# How to calculate confidence interval of the mean age of a sample?

How do I establish the +/- in terms of a set of mean ages. My mean age is 27.2. The ages are 20 23 24 43 22 26 18 32 18 41 22 20 26 46 21 27 19 19 39 40 19 39 18 38 24 24 23 30.

Thank you.

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Does your data constitute a sample, or is it the entire population? How big is the population, if so? –  Andrew Mar 9 '11 at 20:42

• Obtain the five-number summary for your sample.
• Calculate the standard error for your sample.
• Select a level of confidence, based on the z-score.
• Calculate the lower and upper bound of the interval.

If you are doing this by hand, use the formulae provided by any statistics handbook, such as Agresti and Finlay's Statistics for the Social Sciences, to move through each stage. If you are using a computer solution such as R or Stata:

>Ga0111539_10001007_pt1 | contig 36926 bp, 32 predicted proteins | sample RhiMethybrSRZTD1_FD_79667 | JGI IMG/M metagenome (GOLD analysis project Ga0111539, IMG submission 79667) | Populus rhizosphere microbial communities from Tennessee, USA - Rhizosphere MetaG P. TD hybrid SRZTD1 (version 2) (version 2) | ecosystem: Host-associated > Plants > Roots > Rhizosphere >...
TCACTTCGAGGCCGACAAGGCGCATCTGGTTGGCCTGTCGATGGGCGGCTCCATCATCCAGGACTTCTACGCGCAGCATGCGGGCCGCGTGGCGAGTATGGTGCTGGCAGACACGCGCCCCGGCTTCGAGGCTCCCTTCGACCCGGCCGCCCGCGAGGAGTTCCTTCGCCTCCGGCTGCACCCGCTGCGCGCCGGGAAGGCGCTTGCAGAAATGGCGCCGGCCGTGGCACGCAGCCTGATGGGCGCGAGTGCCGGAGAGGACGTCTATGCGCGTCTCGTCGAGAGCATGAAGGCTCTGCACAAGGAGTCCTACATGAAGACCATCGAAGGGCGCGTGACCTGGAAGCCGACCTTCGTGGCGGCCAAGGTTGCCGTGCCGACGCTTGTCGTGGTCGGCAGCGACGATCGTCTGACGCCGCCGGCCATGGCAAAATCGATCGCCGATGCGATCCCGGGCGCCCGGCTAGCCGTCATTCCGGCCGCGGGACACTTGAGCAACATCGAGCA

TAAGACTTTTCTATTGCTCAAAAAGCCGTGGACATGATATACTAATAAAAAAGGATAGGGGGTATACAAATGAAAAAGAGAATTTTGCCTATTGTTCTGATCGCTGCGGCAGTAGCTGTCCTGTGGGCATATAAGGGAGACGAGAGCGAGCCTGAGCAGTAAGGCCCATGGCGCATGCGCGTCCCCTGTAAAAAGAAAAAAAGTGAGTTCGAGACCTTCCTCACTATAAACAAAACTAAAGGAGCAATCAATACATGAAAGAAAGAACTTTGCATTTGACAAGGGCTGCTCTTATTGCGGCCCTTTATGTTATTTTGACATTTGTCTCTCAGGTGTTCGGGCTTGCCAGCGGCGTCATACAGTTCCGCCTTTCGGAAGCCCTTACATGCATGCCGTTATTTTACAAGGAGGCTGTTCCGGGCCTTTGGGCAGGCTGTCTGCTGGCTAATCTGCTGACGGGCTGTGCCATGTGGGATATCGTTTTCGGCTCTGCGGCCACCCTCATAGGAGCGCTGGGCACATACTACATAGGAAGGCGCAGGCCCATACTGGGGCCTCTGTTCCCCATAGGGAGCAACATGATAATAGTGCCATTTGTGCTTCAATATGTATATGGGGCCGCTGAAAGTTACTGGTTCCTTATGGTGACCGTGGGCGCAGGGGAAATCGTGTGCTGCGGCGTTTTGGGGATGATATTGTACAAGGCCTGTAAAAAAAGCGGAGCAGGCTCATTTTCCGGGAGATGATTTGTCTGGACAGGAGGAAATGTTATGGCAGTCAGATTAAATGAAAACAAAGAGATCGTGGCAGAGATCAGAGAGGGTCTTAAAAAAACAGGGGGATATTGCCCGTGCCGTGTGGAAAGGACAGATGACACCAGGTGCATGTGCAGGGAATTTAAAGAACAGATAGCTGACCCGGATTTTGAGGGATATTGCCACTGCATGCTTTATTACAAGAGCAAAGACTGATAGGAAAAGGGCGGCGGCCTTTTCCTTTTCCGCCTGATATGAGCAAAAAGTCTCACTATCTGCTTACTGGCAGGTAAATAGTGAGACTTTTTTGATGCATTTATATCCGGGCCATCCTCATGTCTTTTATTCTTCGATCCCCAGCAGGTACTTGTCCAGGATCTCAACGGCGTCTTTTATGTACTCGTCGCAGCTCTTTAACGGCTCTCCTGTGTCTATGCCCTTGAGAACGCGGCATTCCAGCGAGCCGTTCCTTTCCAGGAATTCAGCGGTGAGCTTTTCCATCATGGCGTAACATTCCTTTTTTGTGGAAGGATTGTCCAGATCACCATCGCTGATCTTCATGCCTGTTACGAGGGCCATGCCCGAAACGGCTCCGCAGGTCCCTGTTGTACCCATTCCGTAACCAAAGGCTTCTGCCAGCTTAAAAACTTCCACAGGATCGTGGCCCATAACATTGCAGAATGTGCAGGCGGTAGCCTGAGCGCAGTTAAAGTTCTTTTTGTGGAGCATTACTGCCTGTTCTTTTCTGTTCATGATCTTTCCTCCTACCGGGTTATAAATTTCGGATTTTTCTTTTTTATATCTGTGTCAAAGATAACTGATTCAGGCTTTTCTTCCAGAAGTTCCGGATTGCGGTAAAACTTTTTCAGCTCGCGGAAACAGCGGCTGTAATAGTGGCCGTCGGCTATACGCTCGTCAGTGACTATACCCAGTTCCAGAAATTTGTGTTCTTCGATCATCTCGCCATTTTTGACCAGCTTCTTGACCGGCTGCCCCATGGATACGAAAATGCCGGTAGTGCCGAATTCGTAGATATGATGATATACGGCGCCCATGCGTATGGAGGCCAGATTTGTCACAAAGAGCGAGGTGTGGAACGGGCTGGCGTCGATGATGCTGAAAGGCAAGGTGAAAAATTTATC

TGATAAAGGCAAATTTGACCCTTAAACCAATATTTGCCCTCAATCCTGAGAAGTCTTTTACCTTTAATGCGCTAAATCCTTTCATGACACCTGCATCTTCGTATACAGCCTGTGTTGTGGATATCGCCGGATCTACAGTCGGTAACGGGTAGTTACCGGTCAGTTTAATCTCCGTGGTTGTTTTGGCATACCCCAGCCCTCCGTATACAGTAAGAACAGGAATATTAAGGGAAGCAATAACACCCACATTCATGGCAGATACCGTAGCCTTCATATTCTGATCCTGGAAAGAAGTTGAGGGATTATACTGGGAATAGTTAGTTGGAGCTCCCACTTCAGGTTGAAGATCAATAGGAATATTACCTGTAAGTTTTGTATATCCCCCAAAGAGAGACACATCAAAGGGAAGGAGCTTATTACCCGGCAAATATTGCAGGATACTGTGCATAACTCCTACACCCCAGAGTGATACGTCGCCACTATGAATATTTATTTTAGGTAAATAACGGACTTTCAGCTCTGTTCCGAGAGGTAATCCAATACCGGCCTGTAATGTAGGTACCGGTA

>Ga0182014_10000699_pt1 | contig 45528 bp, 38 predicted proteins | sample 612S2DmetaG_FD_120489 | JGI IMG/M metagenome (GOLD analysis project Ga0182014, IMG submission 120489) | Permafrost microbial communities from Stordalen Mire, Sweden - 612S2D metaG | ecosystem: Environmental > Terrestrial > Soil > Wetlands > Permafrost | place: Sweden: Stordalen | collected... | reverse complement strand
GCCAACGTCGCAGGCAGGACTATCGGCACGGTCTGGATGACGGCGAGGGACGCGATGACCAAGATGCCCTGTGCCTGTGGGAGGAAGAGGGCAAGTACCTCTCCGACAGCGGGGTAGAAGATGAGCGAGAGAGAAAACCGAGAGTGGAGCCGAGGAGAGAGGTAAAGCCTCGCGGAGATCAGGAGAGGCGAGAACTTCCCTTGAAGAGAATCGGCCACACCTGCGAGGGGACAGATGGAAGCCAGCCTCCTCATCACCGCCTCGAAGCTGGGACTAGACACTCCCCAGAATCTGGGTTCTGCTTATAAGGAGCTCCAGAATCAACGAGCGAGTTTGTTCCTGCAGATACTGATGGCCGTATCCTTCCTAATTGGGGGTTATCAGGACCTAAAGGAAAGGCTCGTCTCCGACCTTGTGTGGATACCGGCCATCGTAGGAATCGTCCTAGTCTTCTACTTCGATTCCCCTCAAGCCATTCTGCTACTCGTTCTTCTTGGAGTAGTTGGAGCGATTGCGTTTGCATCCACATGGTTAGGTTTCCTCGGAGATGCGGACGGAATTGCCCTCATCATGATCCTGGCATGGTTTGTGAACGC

• Obs = 28, Mean = 27.17, Std. Dev. = 8.82 (su age in Stata)
• Std. Err. = 1.66 (ci age in Stata)
• z = 1.96 at 95% confidence, z = 2.58 at 99% confidence (level(95) or level(99) in Stata)
• 95% CI = [23.75, 30.60] and 99% CI = [22.55, 31.80] (truncated to two digits)

To me, the key element of learning that you should get from this exercise is that the standard error will decrease with the square root of the sample size. The only way to avoid having to trade off precision against efficiency is to maximise sample size.

Agresti and Finlay cover this in detail in Chapter 5 of their handbook, starting at page 126. Previous chapters provide the formulae for calculating the mean, variance, square root of variance (standard deviation) and standard error of the mean (SEM).

If you were dealing with proportions, you would be calculating the standard error slightly differently, but the underlying logic would remain: √N, the square root of the sample size, would stay critical in minimising the standard error.

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